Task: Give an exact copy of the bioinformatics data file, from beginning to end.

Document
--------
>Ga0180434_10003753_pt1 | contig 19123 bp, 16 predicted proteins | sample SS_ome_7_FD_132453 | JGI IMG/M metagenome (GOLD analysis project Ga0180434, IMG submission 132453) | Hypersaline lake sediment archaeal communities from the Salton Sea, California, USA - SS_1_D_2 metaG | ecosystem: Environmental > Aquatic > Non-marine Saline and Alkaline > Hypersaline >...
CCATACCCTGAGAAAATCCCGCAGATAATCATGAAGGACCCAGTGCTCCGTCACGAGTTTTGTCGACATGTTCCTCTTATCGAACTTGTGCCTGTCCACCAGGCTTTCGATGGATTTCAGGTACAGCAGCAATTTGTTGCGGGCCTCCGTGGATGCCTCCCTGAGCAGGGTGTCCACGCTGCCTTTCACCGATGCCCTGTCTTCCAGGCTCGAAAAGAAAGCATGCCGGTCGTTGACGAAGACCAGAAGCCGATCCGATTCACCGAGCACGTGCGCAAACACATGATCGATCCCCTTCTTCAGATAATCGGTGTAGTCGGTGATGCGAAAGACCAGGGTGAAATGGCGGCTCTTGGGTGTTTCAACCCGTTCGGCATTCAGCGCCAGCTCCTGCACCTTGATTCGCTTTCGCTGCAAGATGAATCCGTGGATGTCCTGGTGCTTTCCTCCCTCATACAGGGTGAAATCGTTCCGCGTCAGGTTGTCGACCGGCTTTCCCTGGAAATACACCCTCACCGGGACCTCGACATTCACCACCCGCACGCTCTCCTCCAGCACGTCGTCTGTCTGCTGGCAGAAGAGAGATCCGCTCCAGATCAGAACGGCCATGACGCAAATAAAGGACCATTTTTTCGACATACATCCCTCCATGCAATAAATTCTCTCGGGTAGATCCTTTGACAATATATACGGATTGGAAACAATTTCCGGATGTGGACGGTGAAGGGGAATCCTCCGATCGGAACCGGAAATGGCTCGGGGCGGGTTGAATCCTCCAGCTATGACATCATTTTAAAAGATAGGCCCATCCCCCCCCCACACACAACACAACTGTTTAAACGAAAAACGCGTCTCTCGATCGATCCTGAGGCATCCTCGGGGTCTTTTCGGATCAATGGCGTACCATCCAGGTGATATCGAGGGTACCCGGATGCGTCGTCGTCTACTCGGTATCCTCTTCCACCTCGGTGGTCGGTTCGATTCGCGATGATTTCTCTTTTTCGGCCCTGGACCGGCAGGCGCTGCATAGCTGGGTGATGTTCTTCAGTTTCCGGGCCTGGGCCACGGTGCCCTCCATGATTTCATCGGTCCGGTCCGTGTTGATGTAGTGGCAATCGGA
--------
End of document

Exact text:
>Ga0180434_10003753_pt1 | contig 19123 bp, 16 predicted proteins | sample SS_ome_7_FD_132453 | JGI IMG/M metagenome (GOLD analysis project Ga0180434, IMG submission 132453) | Hypersaline lake sediment archaeal communities from the Salton Sea, California, USA - SS_1_D_2 metaG | ecosystem: Environmental > Aquatic > Non-marine Saline and Alkaline > Hypersaline >...
CCATACCCTGAGAAAATCCCGCAGATAATCATGAAGGACCCAGTGCTCCGTCACGAGTTTTGTCGACATGTTCCTCTTATCGAACTTGTGCCTGTCCACCAGGCTTTCGATGGATTTCAGGTACAGCAGCAATTTGTTGCGGGCCTCCGTGGATGCCTCCCTGAGCAGGGTGTCCACGCTGCCTTTCACCGATGCCCTGTCTTCCAGGCTCGAAAAGAAAGCATGCCGGTCGTTGACGAAGACCAGAAGCCGATCCGATTCACCGAGCACGTGCGCAAACACATGATCGATCCCCTTCTTCAGATAATCGGTGTAGTCGGTGATGCGAAAGACCAGGGTGAAATGGCGGCTCTTGGGTGTTTCAACCCGTTCGGCATTCAGCGCCAGCTCCTGCACCTTGATTCGCTTTCGCTGCAAGATGAATCCGTGGATGTCCTGGTGCTTTCCTCCCTCATACAGGGTGAAATCGTTCCGCGTCAGGTTGTCGACCGGCTTTCCCTGGAAATACACCCTCACCGGGACCTCGACATTCACCACCCGCACGCTCTCCTCCAGCACGTCGTCTGTCTGCTGGCAGAAGAGAGATCCGCTCCAGATCAGAACGGCCATGACGCAAATAAAGGACCATTTTTTCGACATACATCCCTCCATGCAATAAATTCTCTCGGGTAGATCCTTTGACAATATATACGGATTGGAAACAATTTCCGGATGTGGACGGTGAAGGGGAATCCTCCGATCGGAACCGGAAATGGCTCGGGGCGGGTTGAATCCTCCAGCTATGACATCATTTTAAAAGATAGGCCCATCCCCCCCCCACACACAACACAACTGTTTAAACGAAAAACGCGTCTCTCGATCGATCCTGAGGCATCCTCGGGGTCTTTTCGGATCAATGGCGTACCATCCAGGTGATATCGAGGGTACCCGGATGCGTCGTCGTCTACTCGGTATCCTCTTCCACCTCGGTGGTCGGTTCGATTCGCGATGATTTCTCTTTTTCGGCCCTGGACCGGCAGGCGCTGCATAGCTGGGTGATGTTCTTCAGTTTCCGGGCCTGGGCCACGGTGCCCTCCATGATTTCATCGGTCCGGTCCGTGTTGATGTAGTGGCAATCGGA